Thursday, February 15, 2007

Email Signatures

Create standard email signatures for ALL your employees. Anyone that uses the Internet in your company should have a company standard email signature.

What’s an email signature? Did you ever notice that at the end of some emails you will see not only the email creator’s name, but their phone number, fax, number, company name, logo, Web site address, etc. It’s amazing how easy this is to do and how many companies simply over look it. Or they let everyone do their own thing.

Having the company’s contact and Web site information makes it easy for the recipient to contact you or visit your site. Making it a standard email signature improves your overall branding strategy. Check your email software. If you are using Microsoft Outlook and want to add a signature click on Tools, then Options, then Mail Format and then Signatures.

Again, make sure that everyone in your company follows the same format. Also, add a signature for reply mail which can be different than new mail. Very often the reply mail signature does not always have the same information. I strongly recommend that you at least add your phone number. It makes it very convenient for someone to call you when your phone is easy to find.

Wednesday, February 14, 2007

We Value Your Privacy

We value your privacy. This simple four word sentence can have a tremendous effect on your email or form conversion ratios. Be sure to have the sentence, or at least the word “privacy” linked to your privacy statement.

Use this sentence next to any email form on your site or on your contact page. Clearly and simply stating your privacy policy assures the site visitor that you will not sell, give or trade their email or personal information to a third party.
While a privacy page is standard practice for most professional site builders, lawyers usually have their hand in writing a company’s privacy policy. That results in having the privacy policy looking like a long legal document.

Using the simple sentence with a link to the privacy policy gives the site visitor assurance that you care about their privacy without having a long explanation.

For one of our client’s Web sites we added “We value your privacy” just above their email form. The sentence was linked to their privacy policy. The link was hardly used, but having that simple statement was all that was needed. The added statement increased their form’s conversion ratio by over 250%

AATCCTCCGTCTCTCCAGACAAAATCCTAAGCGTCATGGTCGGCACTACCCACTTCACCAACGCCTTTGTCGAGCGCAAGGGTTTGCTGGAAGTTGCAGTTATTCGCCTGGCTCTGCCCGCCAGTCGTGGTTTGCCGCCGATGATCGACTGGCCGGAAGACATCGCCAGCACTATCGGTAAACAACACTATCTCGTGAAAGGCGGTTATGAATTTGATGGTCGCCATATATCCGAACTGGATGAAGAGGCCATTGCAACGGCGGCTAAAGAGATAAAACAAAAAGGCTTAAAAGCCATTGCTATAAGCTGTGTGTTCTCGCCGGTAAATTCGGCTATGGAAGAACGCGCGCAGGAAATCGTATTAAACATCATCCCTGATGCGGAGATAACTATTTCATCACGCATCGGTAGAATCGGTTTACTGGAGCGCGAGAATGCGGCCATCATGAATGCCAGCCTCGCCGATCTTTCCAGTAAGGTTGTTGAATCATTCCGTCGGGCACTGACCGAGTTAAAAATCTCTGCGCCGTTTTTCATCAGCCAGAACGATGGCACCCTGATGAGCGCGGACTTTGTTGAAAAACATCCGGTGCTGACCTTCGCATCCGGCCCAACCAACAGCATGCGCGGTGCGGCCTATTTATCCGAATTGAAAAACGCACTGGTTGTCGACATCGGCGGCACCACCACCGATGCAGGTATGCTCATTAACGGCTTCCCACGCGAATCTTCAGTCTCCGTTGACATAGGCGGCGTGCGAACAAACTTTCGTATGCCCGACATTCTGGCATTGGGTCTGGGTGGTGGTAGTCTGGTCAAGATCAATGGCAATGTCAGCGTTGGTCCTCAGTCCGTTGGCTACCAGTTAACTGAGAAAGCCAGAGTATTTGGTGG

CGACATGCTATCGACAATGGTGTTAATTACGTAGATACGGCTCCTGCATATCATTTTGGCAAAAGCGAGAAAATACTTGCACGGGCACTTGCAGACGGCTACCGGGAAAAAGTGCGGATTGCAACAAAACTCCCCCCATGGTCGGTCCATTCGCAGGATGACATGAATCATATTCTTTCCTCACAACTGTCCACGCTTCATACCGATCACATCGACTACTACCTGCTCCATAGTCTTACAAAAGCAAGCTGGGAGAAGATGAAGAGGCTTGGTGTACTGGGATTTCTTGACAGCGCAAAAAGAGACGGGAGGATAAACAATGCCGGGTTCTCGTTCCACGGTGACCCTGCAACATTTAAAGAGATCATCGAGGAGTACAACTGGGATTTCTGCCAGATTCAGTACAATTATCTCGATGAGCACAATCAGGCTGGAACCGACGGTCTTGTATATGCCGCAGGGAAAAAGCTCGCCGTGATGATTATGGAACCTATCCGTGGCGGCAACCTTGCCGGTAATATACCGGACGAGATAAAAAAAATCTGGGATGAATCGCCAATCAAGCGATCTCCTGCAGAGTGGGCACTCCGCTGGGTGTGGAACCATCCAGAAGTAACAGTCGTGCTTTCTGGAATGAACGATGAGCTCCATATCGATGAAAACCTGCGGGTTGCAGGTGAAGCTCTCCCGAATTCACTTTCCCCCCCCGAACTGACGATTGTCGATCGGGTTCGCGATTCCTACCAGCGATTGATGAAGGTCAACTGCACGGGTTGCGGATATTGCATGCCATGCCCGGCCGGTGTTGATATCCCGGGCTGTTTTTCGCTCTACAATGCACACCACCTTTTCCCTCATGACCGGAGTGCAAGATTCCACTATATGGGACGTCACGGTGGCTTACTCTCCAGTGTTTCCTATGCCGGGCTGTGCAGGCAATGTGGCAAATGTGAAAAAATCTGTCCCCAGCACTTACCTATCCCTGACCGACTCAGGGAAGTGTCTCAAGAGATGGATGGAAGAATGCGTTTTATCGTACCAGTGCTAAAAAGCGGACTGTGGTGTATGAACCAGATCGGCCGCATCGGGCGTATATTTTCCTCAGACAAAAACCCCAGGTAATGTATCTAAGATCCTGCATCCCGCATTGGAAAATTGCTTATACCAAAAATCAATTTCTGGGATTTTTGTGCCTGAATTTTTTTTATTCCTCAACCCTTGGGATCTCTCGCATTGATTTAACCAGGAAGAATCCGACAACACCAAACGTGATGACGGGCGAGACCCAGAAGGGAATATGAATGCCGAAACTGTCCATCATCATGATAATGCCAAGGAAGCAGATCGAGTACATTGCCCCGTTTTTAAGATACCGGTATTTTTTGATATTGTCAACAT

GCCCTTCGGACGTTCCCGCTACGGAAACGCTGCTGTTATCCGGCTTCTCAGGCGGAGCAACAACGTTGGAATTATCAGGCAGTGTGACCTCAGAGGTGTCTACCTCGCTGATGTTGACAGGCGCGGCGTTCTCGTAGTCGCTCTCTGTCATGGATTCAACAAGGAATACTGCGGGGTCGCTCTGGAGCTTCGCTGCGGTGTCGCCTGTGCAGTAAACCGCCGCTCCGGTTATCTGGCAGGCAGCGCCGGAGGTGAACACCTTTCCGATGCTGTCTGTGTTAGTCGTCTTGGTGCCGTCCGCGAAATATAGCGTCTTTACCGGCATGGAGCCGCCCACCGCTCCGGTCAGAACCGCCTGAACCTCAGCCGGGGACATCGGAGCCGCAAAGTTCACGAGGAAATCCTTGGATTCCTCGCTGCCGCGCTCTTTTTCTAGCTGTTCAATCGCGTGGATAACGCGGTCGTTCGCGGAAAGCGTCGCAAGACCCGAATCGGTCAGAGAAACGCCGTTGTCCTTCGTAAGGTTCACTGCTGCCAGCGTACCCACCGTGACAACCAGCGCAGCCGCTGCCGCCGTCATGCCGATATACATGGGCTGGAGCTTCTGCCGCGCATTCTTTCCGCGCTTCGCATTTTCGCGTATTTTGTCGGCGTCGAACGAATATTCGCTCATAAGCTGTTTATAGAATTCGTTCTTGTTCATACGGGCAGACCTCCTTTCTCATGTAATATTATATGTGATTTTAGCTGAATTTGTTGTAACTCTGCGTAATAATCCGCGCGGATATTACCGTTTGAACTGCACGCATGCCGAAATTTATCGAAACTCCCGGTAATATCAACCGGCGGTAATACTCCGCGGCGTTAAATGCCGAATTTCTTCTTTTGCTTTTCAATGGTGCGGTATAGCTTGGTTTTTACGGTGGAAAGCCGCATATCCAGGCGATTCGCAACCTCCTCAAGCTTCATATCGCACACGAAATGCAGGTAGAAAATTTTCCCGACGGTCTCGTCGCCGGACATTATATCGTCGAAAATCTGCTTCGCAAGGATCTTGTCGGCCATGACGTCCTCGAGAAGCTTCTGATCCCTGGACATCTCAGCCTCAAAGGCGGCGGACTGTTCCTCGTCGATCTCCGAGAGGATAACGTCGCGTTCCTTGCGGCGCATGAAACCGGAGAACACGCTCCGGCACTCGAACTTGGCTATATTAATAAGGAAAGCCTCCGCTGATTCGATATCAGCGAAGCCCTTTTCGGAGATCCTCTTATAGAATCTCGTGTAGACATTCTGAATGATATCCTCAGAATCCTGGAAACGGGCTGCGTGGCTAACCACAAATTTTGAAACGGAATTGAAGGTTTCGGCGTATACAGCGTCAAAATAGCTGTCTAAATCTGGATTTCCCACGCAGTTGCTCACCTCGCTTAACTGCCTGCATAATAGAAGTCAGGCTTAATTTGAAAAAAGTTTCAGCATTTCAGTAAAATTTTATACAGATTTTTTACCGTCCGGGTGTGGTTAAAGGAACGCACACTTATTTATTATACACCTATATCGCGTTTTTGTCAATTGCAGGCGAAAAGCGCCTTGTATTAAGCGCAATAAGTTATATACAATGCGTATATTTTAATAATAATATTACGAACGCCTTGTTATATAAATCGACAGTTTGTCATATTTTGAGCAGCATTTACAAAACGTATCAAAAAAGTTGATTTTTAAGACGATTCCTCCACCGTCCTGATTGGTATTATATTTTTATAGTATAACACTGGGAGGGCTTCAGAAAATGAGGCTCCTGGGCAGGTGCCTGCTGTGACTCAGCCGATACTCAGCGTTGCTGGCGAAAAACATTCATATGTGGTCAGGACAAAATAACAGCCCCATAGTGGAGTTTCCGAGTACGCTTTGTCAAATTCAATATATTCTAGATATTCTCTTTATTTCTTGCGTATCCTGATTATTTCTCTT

Saturday, February 03, 2007

404 Error Page - Another Opportunity to Improve Your Site

Sometimes the smallest things can have the biggest impact. One of the most overlooked aspects of a Web site is the 404 error page. Creating a unique 404 page is another opportunity to improve your site's performance and provide your site visitors easy access to other pages. Creating a 404 error page should be standard practice when redesigning a site.

What is a 404 error page? It’s the page you see when someone clicks on a broken link or a page that has been renamed. When that happens the site visitor will see a standard page that simply tells you the page is no longer available. It has no thrills, no other links, no branding and above all, very little helpful information.

The page usually starts off with these words:

The page cannot be found.
The page you are looking for might have been removed, had its name changed, or is temporarily unavailable.

Your unique 404 error page should look like a regular page of your site. It should include your site’s header, footer and navigation bar so that the site visitor can easily click on another area of your site. The content of this unique 404 error page should contain text explaining that the page selected is no longer available along with contact information so the site visitor has the option of emailing or calling your company.

An example of our 404 error page can be found at:

You might want to check with your hosting company first to see if they allow you to create custom error pages. Just creating the page and uploading with your other page files is usually is not enough. You most likely will have to change how the error pages are handled through your hosting company. Most hosting companies have a hosting administration tool or control panel that you can use to change or upload your custom error page.